Good point. TurboTax et al. and the toolbox spreadsheet will all account for that (assuming one enters the interest, dividends, etc.).

Powerfultools
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Re: better? Lowering taxable income to 12%, go below 63k to collect Savers credit, or max all Roths

Post by Powerfultools » Mon Apr 16, 2018 1:49 pm

teen persuasion wrote:
Mon Apr 16, 2018 1:14 pm
First question: do you have investment income > $3500? If so, you are ineligible for EITC.
[/url]
No, I do not have investment income yearly greater than $3500. I currently do not have investment income. Just taxable interest around $1,000 yearly (edited to correct response).
Last edited by Powerfultools on Mon Apr 16, 2018 3:17 pm, edited 1 time in total.

MrBeaver
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Re: better? Lowering taxable income to 12%, go below 63k to collect Savers credit, or max all Roths

Post by MrBeaver » Mon Apr 16, 2018 2:44 pm

Powerfultools wrote:
Mon Apr 16, 2018 1:49 pm
No, I do not have investment income yearly greater than $3,500. I generally have around $1,000 yearly.
See my reply above about the 'phantom' 27% tax bracket. If you have CapGains or Qualified Dividends and taxable income above 77,200, you are effectively paying 27% tax on that equivalent amount of earned income. In your case, this is $270. I would at least put enough in traditional so that your taxable income is below the 0% capital gains tax (77,200). The decision is then between that and putting a lot more in traditional to get $400 from the savers credit.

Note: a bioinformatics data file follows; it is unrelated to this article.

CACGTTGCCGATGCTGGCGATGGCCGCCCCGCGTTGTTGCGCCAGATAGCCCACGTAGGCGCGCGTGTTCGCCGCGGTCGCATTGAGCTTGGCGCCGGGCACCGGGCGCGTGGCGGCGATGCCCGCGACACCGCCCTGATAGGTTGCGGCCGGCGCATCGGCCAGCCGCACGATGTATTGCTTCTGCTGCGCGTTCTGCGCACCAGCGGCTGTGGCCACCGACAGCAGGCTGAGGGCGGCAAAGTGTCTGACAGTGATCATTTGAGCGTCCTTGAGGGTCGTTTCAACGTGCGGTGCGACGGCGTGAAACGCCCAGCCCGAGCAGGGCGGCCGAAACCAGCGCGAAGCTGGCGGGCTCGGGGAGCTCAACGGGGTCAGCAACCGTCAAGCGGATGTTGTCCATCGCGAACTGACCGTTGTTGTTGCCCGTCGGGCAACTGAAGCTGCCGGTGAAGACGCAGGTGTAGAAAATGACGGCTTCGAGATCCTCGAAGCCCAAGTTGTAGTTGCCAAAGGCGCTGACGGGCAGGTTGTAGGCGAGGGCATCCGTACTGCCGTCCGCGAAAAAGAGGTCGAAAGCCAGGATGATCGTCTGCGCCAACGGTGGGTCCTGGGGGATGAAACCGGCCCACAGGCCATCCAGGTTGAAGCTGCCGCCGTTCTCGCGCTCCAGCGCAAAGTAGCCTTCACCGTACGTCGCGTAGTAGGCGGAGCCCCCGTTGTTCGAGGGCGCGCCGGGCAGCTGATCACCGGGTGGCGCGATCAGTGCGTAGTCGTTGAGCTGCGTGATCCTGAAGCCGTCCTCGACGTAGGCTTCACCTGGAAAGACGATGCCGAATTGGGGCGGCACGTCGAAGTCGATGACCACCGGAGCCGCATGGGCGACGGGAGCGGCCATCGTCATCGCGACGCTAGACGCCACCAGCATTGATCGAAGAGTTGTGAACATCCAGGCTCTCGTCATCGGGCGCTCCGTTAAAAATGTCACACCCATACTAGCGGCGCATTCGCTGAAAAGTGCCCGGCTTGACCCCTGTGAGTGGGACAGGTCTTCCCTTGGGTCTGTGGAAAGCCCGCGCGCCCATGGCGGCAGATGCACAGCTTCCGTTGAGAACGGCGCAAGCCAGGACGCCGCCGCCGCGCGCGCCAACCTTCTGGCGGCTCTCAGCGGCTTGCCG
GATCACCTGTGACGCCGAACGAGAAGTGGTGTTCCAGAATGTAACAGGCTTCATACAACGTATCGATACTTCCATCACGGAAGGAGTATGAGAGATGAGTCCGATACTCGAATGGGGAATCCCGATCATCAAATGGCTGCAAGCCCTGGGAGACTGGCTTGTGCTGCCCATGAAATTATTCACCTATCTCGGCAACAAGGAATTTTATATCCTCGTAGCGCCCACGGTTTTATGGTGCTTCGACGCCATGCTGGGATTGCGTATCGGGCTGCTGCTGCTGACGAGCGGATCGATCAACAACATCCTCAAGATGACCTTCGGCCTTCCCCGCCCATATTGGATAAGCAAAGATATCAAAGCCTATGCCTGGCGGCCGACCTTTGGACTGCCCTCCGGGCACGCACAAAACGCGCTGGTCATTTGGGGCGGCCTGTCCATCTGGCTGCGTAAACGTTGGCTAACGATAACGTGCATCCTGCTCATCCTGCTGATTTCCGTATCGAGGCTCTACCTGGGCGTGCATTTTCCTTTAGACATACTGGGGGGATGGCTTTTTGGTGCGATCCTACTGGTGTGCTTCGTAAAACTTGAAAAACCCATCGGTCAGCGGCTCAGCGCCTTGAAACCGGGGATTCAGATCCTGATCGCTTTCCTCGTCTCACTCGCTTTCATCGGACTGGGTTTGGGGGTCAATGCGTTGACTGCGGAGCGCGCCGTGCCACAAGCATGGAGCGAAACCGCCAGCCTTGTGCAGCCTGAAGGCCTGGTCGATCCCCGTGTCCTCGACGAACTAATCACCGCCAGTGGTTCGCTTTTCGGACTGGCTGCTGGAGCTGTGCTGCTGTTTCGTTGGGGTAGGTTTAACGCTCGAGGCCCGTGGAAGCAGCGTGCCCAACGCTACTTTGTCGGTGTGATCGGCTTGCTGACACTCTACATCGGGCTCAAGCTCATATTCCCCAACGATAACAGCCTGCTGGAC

Essentially, your effective marginal tax rates after accounting for savers credit like MoneyMarathon did if you fill to the top of these brackets look like:

19k to 63k: 12% (ignoring effect of saver's credit as getting to the other savers credit tiers is likely not feasible)
63k to 77.2k: 14.8% (because of foregone saver's credit)
77.2k to 77.4k: 27% (because of capital gains going from 0 to 15% and 12% regular income rate)
77.4k to 78.2k: 27% (because of capital gains going from 0 to 15% and 12% regular income rate after doing CapGains worksheet which considers CapGains and earned income separately)
78.2k+: 22%

Powerfultools
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Re: better? Lowering taxable income to 12%, go below 63k to collect Savers credit, or max all Roths